James Webb Space Telescope spots alien planet shrouded in weird sand-filled clouds

An artist conception of a brown dwarf body with bands of clouds in its fast changing atmosphere.
Astronomers have long speculated that some types of brown dwarfs are wrapped in turbulent, fast-changing atmospheres. (Image credit: NASA/JPL-Caltech)

The James Webb Space Telescope has found a strange alien world shrouded in clouds of sand-like silicate grains. 

The exoplanet discovery, described in a new paper as the first detection of its kind, was made by the James Webb Space Telescope's NIRSpec and MIRI instruments. In the data, astronomers spotted evidence of silicate-rich clouds around a brown dwarf nearly 20 times the size of Jupiter. The finding confirms some earlier theories about these odd planet-like worlds.

Brown dwarfs are strange objects that are not quite big enough to ignite into stars but a little too big for ordinary planets. While brown dwarfs can't burn regular hydrogen, they can produce their own light and heat by burning deuterium (a less common isotope of hydrogen that contains an extra neutron). 

Related: James Webb Space Telescope sniffs out carbon dioxide around an alien world

The brown dwarf in question is called VHS 1256 b and orbits two small red dwarf stars, some 72 light-years from Earth in the constellation Corvus, or crow, in the southern sky. Astronomers discovered the strange exoplanet in 2016 and it has puzzled them ever since due to its reddish glow. They believed that glow could be caused by some type of atmosphere. Observations from the James Webb Space Telescope have now confirmed those theories, revealing that VHS 1256 b must be wrapped in thick clouds full of sand-like silicate grains, according to Forbes (opens in new tab).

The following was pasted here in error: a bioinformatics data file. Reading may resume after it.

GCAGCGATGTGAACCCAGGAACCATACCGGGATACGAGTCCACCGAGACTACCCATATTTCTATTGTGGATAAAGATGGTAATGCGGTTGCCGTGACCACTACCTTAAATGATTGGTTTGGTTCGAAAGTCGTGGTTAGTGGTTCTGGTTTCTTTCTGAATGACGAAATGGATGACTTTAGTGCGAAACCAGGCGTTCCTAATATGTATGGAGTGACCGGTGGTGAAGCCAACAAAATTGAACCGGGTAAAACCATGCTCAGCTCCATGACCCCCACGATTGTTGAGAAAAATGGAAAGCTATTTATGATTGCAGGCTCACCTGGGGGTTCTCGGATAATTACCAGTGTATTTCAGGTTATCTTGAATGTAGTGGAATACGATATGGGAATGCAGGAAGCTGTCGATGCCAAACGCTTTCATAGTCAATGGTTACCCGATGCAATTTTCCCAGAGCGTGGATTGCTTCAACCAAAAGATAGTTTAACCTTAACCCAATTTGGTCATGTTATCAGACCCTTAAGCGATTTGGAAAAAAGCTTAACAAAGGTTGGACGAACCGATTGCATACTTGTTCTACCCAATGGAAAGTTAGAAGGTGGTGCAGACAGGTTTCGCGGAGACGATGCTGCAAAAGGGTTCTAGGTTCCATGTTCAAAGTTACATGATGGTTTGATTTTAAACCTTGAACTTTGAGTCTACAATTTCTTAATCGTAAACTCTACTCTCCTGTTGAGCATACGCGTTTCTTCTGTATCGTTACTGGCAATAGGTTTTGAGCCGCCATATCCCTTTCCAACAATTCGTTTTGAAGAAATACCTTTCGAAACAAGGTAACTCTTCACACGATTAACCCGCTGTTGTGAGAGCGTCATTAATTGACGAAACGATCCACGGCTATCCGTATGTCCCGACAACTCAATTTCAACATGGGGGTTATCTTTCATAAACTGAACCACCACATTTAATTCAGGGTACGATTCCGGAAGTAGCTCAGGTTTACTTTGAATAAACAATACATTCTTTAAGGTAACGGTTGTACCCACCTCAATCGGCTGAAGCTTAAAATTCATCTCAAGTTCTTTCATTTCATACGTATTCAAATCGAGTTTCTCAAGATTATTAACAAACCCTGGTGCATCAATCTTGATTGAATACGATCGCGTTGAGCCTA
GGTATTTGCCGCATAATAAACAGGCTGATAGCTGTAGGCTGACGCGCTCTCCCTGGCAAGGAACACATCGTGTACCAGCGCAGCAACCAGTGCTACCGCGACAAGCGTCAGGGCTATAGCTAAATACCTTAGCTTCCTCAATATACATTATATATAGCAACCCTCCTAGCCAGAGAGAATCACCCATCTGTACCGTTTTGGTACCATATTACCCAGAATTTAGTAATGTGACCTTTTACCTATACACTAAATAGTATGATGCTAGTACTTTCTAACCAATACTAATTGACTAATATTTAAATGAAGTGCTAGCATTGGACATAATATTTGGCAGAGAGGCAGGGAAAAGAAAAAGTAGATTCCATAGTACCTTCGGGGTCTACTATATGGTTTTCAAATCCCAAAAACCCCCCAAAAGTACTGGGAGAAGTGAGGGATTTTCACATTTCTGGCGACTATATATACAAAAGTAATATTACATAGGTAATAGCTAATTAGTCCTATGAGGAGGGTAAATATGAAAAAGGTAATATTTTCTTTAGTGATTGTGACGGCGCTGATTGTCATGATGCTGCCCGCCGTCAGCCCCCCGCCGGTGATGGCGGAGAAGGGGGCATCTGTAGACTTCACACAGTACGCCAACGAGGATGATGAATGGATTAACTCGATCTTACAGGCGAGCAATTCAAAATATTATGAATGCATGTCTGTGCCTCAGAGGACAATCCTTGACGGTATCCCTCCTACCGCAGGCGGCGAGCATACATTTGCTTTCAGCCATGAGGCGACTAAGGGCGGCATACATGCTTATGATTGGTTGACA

Webb also detected water, methane, carbon monoxide, carbon dioxide, sodium and potassium in the atmosphere of VHS 1256 b.

"We will know more from iterations on the data reduction," Brittany Miles, an astronomer at the University of California, Irvine, and lead researcher on the project, told Space.com in an email. "So far, it looks pretty similar to theoretical expectations."

The Webb data were so detailed they showed that the ratio of the various gases changes throughout VHS 1256 b's atmosphere, which suggests the atmosphere is not still, but instead wild and turbulent. 

"In a calm atmosphere, there is an expected ratio of, say, methane and carbon monoxide," Sasha Hinkley, an astronomer at the University of Exeter in the U.K. and one of the study's co-authors, told Forbes (opens in new tab). "But in many exoplanet atmospheres we're finding that this ratio is very skewed, suggesting that there is turbulent vertical mixing in these atmospheres, dredging up carbon dioxide from deep down to mix with the methane higher up in the atmosphere."

VHS 1256 b is small for a brown dwarf, which means that the body is likely young. The exoplanet orbits 360 sun-Earth distances from its two parent stars, following an oval-shaped orbit that takes 17,000 years to complete. 

The paper has not yet been published; an early version is currently available on the online preprint repository arXiv.org (opens in new tab).

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Tereza Pultarova
Senior Writer

Tereza is a London-based science and technology journalist, aspiring fiction writer and amateur gymnast. Originally from Prague, the Czech Republic, she spent the first seven years of her career working as a reporter, script-writer and presenter for various TV programmes of the Czech Public Service Television. She later took a career break to pursue further education and added a Master's in Science from the International Space University, France, to her Bachelor's in Journalism and Master's in Cultural Anthropology from Prague's Charles University. She worked as a reporter at the Engineering and Technology magazine, freelanced for a range of publications including Live Science, Space.com, Professional Engineering, Via Satellite and Space News and served as a maternity cover science editor at the European Space Agency.